If you missed the first post in this series, be sure to read it. It will provide more context around this series.
Jesus gives 6 very clear statements about being one of His followers or disciples. These are not requirements for salvation or forgiveness; rather they are conditions or evidences of being His disciple. The 1st Mark of Discipleship is Hate. Here is the second:
“And anyone who does not carry his cross and follow me cannot be my disciple.” Luke 14:27
Are you kidding me? First I have to Hate and then I have to carry a cross – Suffer? This ‘following Jesus’ thing sounds more like torture! Before we jump to conclusions about what we presume Jesus is requiring of us, we need to go back in time.
When Jesus said these words, it was BEFORE His own crucifixion. This was not understood by His audience as a foreshadow of His own death (even though it was). It was understood to be a reference to the common method of punishment in a Roman occupied country. To be hung on a cross was a sign of shame; a claim to a curse (Deuteronomy 21:23; Galatians 3:13). It was the worst form of death for their day. And to be told that you should carry your cross was to conjure images of a beaten criminal staggering under the weight of a wooden beam or the entire cross. This image had but one conclusion – a gruesome death, absent of honor.
But here are some things to consider about Jesus’ statement. He does not suggest that we hang on this cross that we carry – only that we carry it. (But don’t forget that Paul says that he is crucified with Christ – but we will save that discussion for another time. Galatians 2:20) He also says that we should carry our cross and follow Him – follow not as a convict behind a Judge but as a cross-bearer following another Cross-bearer! Do you see the image? We are fellow cross-bearers with the God of the Universe, but in the end, He takes that cross from us and frees us! He – alone – lays down His life for us! The ultimate sacrifice is His to pay and we are the beneficiaries of His substitution for us.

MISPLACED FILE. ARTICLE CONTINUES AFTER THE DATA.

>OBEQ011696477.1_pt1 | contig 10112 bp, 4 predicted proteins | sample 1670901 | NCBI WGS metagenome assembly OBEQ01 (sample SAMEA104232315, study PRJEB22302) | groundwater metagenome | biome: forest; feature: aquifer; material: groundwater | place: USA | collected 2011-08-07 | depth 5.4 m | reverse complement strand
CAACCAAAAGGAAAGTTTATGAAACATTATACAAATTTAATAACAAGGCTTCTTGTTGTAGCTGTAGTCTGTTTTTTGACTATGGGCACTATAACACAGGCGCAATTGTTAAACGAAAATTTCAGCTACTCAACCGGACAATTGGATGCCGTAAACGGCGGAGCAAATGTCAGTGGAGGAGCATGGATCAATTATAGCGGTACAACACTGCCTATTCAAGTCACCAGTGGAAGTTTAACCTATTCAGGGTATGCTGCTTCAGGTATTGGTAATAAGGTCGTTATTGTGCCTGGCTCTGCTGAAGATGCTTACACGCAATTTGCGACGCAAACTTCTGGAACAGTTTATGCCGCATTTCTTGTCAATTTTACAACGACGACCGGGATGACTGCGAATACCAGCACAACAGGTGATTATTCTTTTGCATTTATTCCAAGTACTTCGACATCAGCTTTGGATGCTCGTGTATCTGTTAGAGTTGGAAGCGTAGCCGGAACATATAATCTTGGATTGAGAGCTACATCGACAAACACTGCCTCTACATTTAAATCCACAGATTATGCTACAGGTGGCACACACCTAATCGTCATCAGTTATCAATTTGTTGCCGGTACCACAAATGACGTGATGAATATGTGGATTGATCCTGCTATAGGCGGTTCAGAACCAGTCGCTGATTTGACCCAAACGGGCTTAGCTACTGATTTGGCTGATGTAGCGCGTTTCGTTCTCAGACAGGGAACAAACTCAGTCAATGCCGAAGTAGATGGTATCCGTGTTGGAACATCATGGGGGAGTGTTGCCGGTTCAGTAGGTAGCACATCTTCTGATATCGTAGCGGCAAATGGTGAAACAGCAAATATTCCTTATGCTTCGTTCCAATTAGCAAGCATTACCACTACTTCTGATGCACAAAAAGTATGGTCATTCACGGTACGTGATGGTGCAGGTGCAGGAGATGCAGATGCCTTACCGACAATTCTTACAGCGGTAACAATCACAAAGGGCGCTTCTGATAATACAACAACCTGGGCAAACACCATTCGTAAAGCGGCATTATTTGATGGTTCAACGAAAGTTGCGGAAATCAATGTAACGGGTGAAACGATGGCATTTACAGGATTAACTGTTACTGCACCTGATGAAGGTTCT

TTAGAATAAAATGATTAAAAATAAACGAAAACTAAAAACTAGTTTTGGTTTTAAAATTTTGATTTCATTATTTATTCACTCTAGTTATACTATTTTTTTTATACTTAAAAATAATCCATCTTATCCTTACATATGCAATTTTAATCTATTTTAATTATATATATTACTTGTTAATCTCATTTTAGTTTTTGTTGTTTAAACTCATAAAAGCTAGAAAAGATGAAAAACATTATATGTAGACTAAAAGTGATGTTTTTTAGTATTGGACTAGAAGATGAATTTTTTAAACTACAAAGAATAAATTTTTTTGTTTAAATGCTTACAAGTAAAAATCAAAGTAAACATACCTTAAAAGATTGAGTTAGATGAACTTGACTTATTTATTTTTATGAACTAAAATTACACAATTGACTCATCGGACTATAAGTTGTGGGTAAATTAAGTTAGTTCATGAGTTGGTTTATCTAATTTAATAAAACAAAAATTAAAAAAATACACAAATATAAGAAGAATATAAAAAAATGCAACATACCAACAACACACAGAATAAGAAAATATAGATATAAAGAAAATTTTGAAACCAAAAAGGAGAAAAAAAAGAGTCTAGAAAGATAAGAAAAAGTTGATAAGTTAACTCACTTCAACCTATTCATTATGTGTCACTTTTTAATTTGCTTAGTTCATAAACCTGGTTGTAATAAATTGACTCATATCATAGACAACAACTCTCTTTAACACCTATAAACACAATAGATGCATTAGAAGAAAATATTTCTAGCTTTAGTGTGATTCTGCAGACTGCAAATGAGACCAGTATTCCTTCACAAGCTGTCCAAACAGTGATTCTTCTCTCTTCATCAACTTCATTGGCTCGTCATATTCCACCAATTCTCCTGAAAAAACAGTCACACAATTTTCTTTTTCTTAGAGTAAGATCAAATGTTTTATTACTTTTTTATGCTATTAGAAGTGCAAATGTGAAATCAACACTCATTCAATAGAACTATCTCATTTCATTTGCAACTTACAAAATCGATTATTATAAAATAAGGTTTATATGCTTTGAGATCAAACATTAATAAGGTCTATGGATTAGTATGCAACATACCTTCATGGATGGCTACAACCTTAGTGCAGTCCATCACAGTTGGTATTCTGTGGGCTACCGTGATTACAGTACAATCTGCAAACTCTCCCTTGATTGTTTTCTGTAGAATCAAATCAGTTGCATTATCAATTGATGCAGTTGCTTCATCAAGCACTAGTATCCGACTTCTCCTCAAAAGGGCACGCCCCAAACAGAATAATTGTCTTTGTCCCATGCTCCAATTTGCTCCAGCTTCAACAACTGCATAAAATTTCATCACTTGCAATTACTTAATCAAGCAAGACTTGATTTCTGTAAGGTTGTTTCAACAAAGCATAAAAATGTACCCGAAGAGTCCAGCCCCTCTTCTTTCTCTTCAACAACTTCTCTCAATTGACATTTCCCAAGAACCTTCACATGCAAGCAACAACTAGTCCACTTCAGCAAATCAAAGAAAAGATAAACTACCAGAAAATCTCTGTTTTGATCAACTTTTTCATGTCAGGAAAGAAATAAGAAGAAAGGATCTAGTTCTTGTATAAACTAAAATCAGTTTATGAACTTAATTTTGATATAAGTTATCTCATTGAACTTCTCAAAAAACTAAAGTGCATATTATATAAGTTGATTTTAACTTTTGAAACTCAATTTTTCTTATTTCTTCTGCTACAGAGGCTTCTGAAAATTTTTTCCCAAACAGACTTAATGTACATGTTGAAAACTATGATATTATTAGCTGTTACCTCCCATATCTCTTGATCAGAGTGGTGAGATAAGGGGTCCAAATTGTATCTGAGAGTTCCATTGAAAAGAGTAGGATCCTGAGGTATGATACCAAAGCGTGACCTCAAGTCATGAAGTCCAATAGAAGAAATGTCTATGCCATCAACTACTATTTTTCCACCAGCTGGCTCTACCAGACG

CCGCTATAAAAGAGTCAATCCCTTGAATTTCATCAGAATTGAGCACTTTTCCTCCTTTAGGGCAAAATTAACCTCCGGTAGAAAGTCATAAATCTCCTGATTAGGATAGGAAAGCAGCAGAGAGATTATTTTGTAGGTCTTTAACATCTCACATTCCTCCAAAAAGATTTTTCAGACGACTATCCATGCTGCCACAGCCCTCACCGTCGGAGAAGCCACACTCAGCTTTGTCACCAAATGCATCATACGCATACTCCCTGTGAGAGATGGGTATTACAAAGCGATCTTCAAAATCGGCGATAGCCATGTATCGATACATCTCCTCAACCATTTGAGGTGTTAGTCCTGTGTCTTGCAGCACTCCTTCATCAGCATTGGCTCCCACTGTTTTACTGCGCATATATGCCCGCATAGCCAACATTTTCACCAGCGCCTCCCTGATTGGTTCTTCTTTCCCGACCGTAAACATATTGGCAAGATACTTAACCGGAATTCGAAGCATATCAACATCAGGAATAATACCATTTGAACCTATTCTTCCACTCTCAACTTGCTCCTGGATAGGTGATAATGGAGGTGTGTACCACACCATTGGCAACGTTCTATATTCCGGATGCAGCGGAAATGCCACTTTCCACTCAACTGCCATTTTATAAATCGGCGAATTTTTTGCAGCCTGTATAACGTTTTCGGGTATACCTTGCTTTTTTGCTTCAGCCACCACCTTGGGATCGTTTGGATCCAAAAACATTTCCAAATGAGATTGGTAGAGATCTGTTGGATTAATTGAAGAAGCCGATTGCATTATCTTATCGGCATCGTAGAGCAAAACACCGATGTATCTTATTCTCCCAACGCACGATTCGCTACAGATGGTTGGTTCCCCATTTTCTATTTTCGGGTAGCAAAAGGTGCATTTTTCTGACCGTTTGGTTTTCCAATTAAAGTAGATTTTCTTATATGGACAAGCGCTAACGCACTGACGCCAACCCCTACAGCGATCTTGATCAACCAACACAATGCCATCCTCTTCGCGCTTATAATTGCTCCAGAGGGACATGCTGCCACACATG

If Jesus paid this debt for us on Calvary, why are we called to be a fellow cross-bearer?
Put yourself in Simon of Cyrene’s sandals (Matthew 27:32). If you had been the one standing on the sidelines and asked to carry a cross, you would have refused because you would not want to be identified with a convicted criminal. That is why Matthew tells us that the soldiers “compelled or forced” Simon to carry the cross. He did not want to be identified with the one carrying the cross. Do you see it now? We are identified with the One Who carried the cross when we suffer as a Christ follower.
Call it a Badge of Honor, if you like; a Symbol of Surrender; a Mark of Discipleship.
Suffering is a wedge that
- Separates the surface from the core
- Divides the false from the true
- Cleaves the proud from the humble
- Splits the stubborn from the surrendered
‘To Suffer’ is not all that we are called to do. There is victory, power and success in following Christ but we are sometimes called to suffer.
Hebrews 11:32-40 (NIV)
And what more shall I say? I do not have time to tell about Gideon, Barak, Samson, Jephthah, David, Samuel and the prophets, who through faith conquered kingdoms, administered justice, and gained what was promised; who shut the mouths of lions, quenched the fury of the flames, and escaped the edge of the sword; whose weakness was turned to strength; and who became powerful in battle and routed foreign armies. Women received back their dead, raised to life again. Others were tortured and refused to be released, so that they might gain a better resurrection. Some faced jeers and flogging, while still others were chained and put in prison. They were stoned; they were sawed in two; they were put to death by the sword. They went about in sheepskins and goatskins, destitute, persecuted and mistreated– the world was not worthy of them. They wandered in deserts and mountains, and in caves and holes in the ground.
These were all commended for their faith, yet none of them received what had been promised. God had planned something better for us so that only together with us would they be made perfect.
Jesus identifies suffering for Him as one way of identifying His followers.
May we suffer for Him; not as Martyrs, but as Victors!
Open Mic: Share your thoughts
- Have you been called to suffer for Christ and how has it grown your faith or the faith of those who have witnessed your suffering?